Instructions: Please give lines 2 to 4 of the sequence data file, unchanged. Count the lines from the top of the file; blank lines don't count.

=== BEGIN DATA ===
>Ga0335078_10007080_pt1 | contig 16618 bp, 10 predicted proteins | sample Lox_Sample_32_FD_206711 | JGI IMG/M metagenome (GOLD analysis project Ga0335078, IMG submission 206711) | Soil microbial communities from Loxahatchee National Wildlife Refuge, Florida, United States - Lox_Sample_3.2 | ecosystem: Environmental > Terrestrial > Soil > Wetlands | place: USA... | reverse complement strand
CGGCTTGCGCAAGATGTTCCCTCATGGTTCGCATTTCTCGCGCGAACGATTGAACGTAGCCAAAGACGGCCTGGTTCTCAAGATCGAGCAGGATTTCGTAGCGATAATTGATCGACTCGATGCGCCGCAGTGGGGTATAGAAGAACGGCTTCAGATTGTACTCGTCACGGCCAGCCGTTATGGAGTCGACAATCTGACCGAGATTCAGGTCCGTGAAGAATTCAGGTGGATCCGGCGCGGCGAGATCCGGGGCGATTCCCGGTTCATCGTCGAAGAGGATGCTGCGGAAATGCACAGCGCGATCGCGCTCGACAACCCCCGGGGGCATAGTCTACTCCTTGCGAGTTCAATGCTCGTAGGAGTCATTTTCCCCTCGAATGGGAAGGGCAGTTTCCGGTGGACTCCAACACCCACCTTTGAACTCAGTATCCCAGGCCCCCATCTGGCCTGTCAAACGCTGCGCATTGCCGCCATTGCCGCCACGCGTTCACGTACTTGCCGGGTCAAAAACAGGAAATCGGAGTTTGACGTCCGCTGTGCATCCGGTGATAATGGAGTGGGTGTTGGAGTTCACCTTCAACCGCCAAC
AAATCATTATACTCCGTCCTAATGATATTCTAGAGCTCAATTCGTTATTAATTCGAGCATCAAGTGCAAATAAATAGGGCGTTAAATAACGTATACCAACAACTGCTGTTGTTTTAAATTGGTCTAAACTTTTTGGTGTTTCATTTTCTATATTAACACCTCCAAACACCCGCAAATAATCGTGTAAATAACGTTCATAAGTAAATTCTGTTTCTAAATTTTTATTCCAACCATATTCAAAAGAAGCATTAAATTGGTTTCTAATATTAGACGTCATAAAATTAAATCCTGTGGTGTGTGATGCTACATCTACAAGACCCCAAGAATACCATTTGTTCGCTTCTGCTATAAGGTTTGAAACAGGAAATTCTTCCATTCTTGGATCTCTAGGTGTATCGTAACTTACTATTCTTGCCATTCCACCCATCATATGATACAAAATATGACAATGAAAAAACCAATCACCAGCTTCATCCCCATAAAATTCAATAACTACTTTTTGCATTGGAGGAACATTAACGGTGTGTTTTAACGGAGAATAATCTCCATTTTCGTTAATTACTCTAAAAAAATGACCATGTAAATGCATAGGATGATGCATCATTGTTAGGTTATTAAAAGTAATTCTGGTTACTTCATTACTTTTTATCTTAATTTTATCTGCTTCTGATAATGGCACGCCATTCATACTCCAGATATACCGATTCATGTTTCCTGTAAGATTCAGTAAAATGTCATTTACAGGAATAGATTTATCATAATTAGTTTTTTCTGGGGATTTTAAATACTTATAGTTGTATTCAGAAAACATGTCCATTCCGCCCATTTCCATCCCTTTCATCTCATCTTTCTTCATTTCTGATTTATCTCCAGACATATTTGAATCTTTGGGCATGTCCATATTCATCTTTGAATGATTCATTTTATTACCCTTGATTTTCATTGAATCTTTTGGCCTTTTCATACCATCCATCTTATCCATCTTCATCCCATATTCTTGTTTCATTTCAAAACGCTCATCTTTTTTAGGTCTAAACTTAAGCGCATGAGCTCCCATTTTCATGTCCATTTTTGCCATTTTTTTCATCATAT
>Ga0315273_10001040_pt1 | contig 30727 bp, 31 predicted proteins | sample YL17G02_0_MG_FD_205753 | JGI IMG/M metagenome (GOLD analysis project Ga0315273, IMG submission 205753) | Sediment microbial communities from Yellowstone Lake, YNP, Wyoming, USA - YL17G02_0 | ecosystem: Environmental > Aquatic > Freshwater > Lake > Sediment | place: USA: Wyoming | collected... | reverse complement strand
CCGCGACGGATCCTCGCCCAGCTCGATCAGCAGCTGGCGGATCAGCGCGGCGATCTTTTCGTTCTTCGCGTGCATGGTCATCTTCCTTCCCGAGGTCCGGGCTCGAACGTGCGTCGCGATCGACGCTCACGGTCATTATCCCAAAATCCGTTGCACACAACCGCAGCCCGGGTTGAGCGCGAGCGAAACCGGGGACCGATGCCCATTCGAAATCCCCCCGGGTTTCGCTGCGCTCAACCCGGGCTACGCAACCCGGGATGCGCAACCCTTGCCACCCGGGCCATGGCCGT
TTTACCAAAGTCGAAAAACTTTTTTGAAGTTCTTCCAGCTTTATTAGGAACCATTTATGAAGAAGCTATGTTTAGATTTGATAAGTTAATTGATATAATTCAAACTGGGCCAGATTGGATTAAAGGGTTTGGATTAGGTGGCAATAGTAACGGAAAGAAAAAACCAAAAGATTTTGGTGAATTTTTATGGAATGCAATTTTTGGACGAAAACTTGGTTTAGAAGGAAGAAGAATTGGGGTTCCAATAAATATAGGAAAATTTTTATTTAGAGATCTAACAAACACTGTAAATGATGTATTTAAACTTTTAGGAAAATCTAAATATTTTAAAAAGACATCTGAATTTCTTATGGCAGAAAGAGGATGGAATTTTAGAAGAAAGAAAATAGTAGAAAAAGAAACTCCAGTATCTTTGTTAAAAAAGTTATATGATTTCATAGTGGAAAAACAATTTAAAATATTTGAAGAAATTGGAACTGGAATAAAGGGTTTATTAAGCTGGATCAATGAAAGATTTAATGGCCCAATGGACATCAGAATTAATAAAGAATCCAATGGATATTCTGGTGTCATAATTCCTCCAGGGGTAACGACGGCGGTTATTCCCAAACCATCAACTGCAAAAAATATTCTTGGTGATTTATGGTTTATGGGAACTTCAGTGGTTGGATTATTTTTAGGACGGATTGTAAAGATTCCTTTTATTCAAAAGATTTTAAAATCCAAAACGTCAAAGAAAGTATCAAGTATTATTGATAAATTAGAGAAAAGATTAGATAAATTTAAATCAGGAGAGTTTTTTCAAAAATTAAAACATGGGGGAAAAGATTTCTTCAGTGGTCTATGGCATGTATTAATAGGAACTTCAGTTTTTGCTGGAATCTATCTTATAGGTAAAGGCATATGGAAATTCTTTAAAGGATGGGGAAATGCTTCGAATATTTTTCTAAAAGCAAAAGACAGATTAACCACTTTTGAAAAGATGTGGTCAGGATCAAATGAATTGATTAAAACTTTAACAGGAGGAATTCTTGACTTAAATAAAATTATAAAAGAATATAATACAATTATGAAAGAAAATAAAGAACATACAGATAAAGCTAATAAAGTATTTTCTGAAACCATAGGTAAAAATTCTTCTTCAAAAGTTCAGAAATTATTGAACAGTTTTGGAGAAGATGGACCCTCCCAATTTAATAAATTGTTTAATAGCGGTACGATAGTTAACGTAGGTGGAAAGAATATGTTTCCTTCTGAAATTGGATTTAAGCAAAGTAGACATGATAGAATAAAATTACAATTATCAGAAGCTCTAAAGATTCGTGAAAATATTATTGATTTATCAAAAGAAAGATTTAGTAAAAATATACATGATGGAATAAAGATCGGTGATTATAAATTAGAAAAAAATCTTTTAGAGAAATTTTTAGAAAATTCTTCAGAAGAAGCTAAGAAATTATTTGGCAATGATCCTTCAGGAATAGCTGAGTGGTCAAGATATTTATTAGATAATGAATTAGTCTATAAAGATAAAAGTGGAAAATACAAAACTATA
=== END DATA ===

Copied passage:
CGGCTTGCGCAAGATGTTCCCTCATGGTTCGCATTTCTCGCGCGAACGATTGAACGTAGCCAAAGACGGCCTGGTTCTCAAGATCGAGCAGGATTTCGTAGCGATAATTGATCGACTCGATGCGCCGCAGTGGGGTATAGAAGAACGGCTTCAGATTGTACTCGTCACGGCCAGCCGTTATGGAGTCGACAATCTGACCGAGATTCAGGTCCGTGAAGAATTCAGGTGGATCCGGCGCGGCGAGATCCGGGGCGATTCCCGGTTCATCGTCGAAGAGGATGCTGCGGAAATGCACAGCGCGATCGCGCTCGACAACCCCCGGGGGCATAGTCTACTCCTTGCGAGTTCAATGCTCGTAGGAGTCATTTTCCCCTCGAATGGGAAGGGCAGTTTCCGGTGGACTCCAACACCCACCTTTGAACTCAGTATCCCAGGCCCCCATCTGGCCTGTCAAACGCTGCGCATTGCCGCCATTGCCGCCACGCGTTCACGTACTTGCCGGGTCAAAAACAGGAAATCGGAGTTTGACGTCCGCTGTGCATCCGGTGATAATGGAGTGGGTGTTGGAGTTCACCTTCAACCGCCAAC
AAATCATTATACTCCGTCCTAATGATATTCTAGAGCTCAATTCGTTATTAATTCGAGCATCAAGTGCAAATAAATAGGGCGTTAAATAACGTATACCAACAACTGCTGTTGTTTTAAATTGGTCTAAACTTTTTGGTGTTTCATTTTCTATATTAACACCTCCAAACACCCGCAAATAATCGTGTAAATAACGTTCATAAGTAAATTCTGTTTCTAAATTTTTATTCCAACCATATTCAAAAGAAGCATTAAATTGGTTTCTAATATTAGACGTCATAAAATTAAATCCTGTGGTGTGTGATGCTACATCTACAAGACCCCAAGAATACCATTTGTTCGCTTCTGCTATAAGGTTTGAAACAGGAAATTCTTCCATTCTTGGATCTCTAGGTGTATCGTAACTTACTATTCTTGCCATTCCACCCATCATATGATACAAAATATGACAATGAAAAAACCAATCACCAGCTTCATCCCCATAAAATTCAATAACTACTTTTTGCATTGGAGGAACATTAACGGTGTGTTTTAACGGAGAATAATCTCCATTTTCGTTAATTACTCTAAAAAAATGACCATGTAAATGCATAGGATGATGCATCATTGTTAGGTTATTAAAAGTAATTCTGGTTACTTCATTACTTTTTATCTTAATTTTATCTGCTTCTGATAATGGCACGCCATTCATACTCCAGATATACCGATTCATGTTTCCTGTAAGATTCAGTAAAATGTCATTTACAGGAATAGATTTATCATAATTAGTTTTTTCTGGGGATTTTAAATACTTATAGTTGTATTCAGAAAACATGTCCATTCCGCCCATTTCCATCCCTTTCATCTCATCTTTCTTCATTTCTGATTTATCTCCAGACATATTTGAATCTTTGGGCATGTCCATATTCATCTTTGAATGATTCATTTTATTACCCTTGATTTTCATTGAATCTTTTGGCCTTTTCATACCATCCATCTTATCCATCTTCATCCCATATTCTTGTTTCATTTCAAAACGCTCATCTTTTTTAGGTCTAAACTTAAGCGCATGAGCTCCCATTTTCATGTCCATTTTTGCCATTTTTTTCATCATAT
>Ga0315273_10001040_pt1 | contig 30727 bp, 31 predicted proteins | sample YL17G02_0_MG_FD_205753 | JGI IMG/M metagenome (GOLD analysis project Ga0315273, IMG submission 205753) | Sediment microbial communities from Yellowstone Lake, YNP, Wyoming, USA - YL17G02_0 | ecosystem: Environmental > Aquatic > Freshwater > Lake > Sediment | place: USA: Wyoming | collected... | reverse complement strand